Poet: maker and mechanic
September 28, 2009 § 1 Comment
You might be surprised to learn that the origins of the word poet are “maker,” which then makes its way in transference to author and maker of verse. Here is the OED:
[< Anglo-Norman and Middle French poete (French poète) a canonic writer of poetry (1155 in Old French), one of the great poets of antiquity (1370), someone who writes in verse or poetic style (1380), fantasist, dreamer (16th cent.), anyone with poetic inspiration (working in any art-form) (17th cent.) and its etymon Latin pota writer of verse, poet, playwright, person of great skill (Plautus) < ancient Greek, early variant of maker, author, poet < , to make, create, produce, to compose, write (< the same Indo-European base as Sanskrit cinoti he collects, assembles) + –, suffix forming agent nouns. Compare Old Occitan poeta authority (second half of the 13th cent.), poet (14th cent.; Occitan poèta), Catalan poeta (late 13th cent.), Spanish poeta (c1223), Italian poeta (a1294).
With the transfer of sense (within Greek) from ‘maker’ to ‘poet’ compare MAKER n. 5.
With this in mind, Emerson’s vision of the poet as both a genius of imagination–inspired, impressed by spirit and enthusiasm–and maker and reproducer, might not seem contradictory. The last paragraph of his essay “Art,” the last essay in the First Series (and thus, a sort of lead in to the next volume of his published work, “The Poet”) makes the case that the useful arts need to be considered along with the fine arts–including “our great mechanical works.” Here is the paragraph:
The art that thus separates is itself first separated. Art must not be a superficial talent, but must begin farther back in man. Now men do not see nature to be beautiful, and they go to make a statue which shall be. They abhor men as tasteless, dull, and inconvertible, and console themselves with color-bags, and blocks of marble. They reject life as prosaic, and create a death which they call poetic. They despatch the day’s weary chores, and fly to voluptuous reveries. They eat and drink, that they may afterwards execute the ideal. Thus is art vilified; the name conveys to the mind its secondary and bad senses; it stands in the imagination as somewhat contrary to nature, and struck with death from the first. Would it not be better to begin higher up, — to serve the ideal before they eat and drink; to serve the ideal in eating and drinking, in drawing the breath, and in the functions of life? Beauty must come back to the useful arts, and the distinction between the fine and the useful arts be forgotten. If history were truly told, if life were nobly spent, it would be no longer easy or possible to distinguish the one from the other. In nature, all is useful, all is beautiful. It is therefore beautiful, because it is alive, moving, reproductive; it is therefore useful, because it is symmetrical and fair. Beauty will not come at the call of a legislature, nor will it repeat in England or America its history in Greece. It will come, as always, unannounced, and spring up between the feet of brave and earnest men. It is in vain that we look for genius to reiterate its miracles in the old arts; it is its instinct to find beauty and holiness in new and necessary facts, in the field and road-side, in the shop and mill. Proceeding from a religious heart it will raise to a divine use the railroad, the insurance office, the joint-stock company, our law, our primary assemblies, our commerce, the galvanic battery, the electric jar, the prism, and the chemist’s retort, in which we seek now only an economical use. Is not the selfish and even cruel aspect which belongs to our great mechanical works, — to mills, railways, and machinery, — the effect of the mercenary impulses which these works obey? When its errands are noble and adequate, a steamboat bridging the Atlantic between Old and New England, and arriving at its ports with the punctuality of a planet, is a step of man into harmony with nature. The boat at St. Petersburgh, which plies along the Lena by magnetism, needs little to make it sublime. When science is learned in love, and its powers are wielded by love, they will appear the supplements and continuations of the material creation.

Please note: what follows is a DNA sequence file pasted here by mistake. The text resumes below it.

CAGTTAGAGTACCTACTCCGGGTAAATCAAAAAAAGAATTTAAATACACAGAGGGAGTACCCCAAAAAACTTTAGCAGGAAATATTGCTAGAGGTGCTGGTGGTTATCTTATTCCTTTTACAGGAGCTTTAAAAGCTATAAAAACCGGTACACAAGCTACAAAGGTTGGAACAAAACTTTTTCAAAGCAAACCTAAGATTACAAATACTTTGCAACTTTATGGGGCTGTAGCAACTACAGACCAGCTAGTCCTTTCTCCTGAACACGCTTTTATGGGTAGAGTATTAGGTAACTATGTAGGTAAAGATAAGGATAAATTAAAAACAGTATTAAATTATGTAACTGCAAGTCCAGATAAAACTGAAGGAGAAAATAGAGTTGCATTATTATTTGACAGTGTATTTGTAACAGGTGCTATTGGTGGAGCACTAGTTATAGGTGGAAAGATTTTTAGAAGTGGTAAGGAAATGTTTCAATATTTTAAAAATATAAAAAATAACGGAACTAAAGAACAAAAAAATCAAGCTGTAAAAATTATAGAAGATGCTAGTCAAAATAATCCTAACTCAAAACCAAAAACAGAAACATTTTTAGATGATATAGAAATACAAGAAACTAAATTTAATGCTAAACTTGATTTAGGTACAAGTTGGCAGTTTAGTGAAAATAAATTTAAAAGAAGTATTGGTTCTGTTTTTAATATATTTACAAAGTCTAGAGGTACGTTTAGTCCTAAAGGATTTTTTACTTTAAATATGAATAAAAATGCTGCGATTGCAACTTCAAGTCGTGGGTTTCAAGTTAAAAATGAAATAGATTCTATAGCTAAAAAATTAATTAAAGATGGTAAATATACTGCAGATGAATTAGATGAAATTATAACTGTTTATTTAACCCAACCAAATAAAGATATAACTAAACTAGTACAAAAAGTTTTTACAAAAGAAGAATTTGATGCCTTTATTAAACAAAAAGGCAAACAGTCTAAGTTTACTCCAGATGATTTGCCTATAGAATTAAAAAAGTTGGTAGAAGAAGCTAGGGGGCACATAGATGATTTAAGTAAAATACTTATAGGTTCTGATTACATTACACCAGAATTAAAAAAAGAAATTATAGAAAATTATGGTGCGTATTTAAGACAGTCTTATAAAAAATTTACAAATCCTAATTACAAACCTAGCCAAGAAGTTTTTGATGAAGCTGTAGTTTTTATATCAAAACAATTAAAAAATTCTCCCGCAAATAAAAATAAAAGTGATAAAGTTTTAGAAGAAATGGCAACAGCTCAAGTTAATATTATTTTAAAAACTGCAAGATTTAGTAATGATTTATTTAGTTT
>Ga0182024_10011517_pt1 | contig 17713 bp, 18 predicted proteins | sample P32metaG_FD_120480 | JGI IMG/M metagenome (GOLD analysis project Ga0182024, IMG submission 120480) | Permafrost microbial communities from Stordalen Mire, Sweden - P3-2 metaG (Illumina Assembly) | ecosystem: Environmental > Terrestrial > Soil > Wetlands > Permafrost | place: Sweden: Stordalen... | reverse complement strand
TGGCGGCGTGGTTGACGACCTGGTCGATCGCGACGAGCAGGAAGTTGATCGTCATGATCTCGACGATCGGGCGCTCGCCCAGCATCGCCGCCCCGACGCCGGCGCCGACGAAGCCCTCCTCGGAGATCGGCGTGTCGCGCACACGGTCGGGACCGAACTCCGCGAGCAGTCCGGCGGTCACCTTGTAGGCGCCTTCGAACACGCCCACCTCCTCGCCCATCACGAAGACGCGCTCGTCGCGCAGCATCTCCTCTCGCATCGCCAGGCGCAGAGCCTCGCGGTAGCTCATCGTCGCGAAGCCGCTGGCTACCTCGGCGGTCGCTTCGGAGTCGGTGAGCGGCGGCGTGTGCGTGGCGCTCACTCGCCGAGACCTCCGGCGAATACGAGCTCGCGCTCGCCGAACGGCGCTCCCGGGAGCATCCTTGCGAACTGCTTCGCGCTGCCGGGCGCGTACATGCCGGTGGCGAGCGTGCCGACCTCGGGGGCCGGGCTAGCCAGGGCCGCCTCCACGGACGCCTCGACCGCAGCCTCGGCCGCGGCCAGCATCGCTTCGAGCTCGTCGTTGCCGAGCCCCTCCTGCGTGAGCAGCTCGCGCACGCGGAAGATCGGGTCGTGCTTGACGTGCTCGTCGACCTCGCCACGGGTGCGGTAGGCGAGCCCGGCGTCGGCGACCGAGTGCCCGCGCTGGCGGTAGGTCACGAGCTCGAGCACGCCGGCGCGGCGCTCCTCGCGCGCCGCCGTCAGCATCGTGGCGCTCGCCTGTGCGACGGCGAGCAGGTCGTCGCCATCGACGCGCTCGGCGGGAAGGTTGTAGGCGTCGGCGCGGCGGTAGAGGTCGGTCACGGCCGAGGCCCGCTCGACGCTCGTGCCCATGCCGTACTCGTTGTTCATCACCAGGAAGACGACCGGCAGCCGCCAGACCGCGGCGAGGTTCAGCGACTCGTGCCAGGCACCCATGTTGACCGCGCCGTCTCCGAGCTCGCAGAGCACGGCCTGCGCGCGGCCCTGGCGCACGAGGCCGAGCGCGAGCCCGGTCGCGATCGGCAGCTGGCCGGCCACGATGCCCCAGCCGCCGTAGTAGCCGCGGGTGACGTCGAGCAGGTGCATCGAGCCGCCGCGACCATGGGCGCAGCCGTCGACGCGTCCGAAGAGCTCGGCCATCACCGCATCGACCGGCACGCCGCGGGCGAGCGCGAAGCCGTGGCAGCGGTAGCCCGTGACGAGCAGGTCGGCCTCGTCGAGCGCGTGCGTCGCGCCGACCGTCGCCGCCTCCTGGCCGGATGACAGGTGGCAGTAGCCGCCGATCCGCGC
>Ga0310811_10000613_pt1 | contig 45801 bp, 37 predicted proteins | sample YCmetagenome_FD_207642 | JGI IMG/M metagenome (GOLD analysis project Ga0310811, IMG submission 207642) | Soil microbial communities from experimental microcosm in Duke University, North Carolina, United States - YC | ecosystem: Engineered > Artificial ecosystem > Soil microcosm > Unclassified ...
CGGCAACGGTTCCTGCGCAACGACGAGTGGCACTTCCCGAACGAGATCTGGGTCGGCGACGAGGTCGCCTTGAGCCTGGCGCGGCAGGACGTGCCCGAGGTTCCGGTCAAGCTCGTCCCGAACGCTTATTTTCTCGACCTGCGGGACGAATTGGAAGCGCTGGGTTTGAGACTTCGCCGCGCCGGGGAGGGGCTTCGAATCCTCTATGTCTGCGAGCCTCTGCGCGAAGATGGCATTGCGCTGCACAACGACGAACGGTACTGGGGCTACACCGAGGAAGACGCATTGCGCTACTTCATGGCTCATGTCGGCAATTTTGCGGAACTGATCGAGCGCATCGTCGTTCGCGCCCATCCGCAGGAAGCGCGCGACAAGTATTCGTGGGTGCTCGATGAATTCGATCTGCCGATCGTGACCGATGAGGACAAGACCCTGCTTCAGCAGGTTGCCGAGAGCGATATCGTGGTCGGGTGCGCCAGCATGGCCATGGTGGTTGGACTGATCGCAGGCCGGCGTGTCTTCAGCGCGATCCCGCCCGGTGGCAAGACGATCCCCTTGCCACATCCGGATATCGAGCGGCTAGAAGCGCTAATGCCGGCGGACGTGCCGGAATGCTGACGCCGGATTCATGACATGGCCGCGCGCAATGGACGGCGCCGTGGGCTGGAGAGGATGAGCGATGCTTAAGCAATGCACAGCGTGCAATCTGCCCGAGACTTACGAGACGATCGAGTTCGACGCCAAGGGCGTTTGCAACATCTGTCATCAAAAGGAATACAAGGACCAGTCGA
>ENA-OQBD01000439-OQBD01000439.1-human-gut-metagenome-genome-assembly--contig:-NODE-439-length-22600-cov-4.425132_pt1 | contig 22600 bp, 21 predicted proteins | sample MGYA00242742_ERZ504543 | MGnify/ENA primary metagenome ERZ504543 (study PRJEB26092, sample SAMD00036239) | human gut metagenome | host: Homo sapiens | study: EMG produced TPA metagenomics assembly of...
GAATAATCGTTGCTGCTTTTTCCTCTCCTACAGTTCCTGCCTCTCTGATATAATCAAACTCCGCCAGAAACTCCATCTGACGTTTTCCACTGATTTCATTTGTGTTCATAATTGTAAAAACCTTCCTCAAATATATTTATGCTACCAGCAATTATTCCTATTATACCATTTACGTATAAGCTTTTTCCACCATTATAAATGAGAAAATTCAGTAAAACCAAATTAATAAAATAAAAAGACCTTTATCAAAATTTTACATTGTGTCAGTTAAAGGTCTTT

The word “reproductive” has always caught my attention the most. Emerson isn’t afraid to think of the art and making of poetry in terms of technology and reproduction. In “The Poet” this relates, I would argue, to his vision of a poetry that is a matter for the people, even as the people need help from the poet to recognize it. There is poetry in the streets and in the political parties, he suggests, in his anticipation (or call) of Whitman. This is an important strand of Emerson’s thinking that has not been traditionally emphasized: Emerson’s interest in “material creation” (the last words of “Art”), in a poetry and imagination that, however lofty it would seem, is also useful, popular, material, social. This is something we can take into our reading of Emerson’s poetics; and something you might want to take out, and take into a reading of an artist or “poet” more familiar to you whom you might now describe, surprisingly, as Emersonian.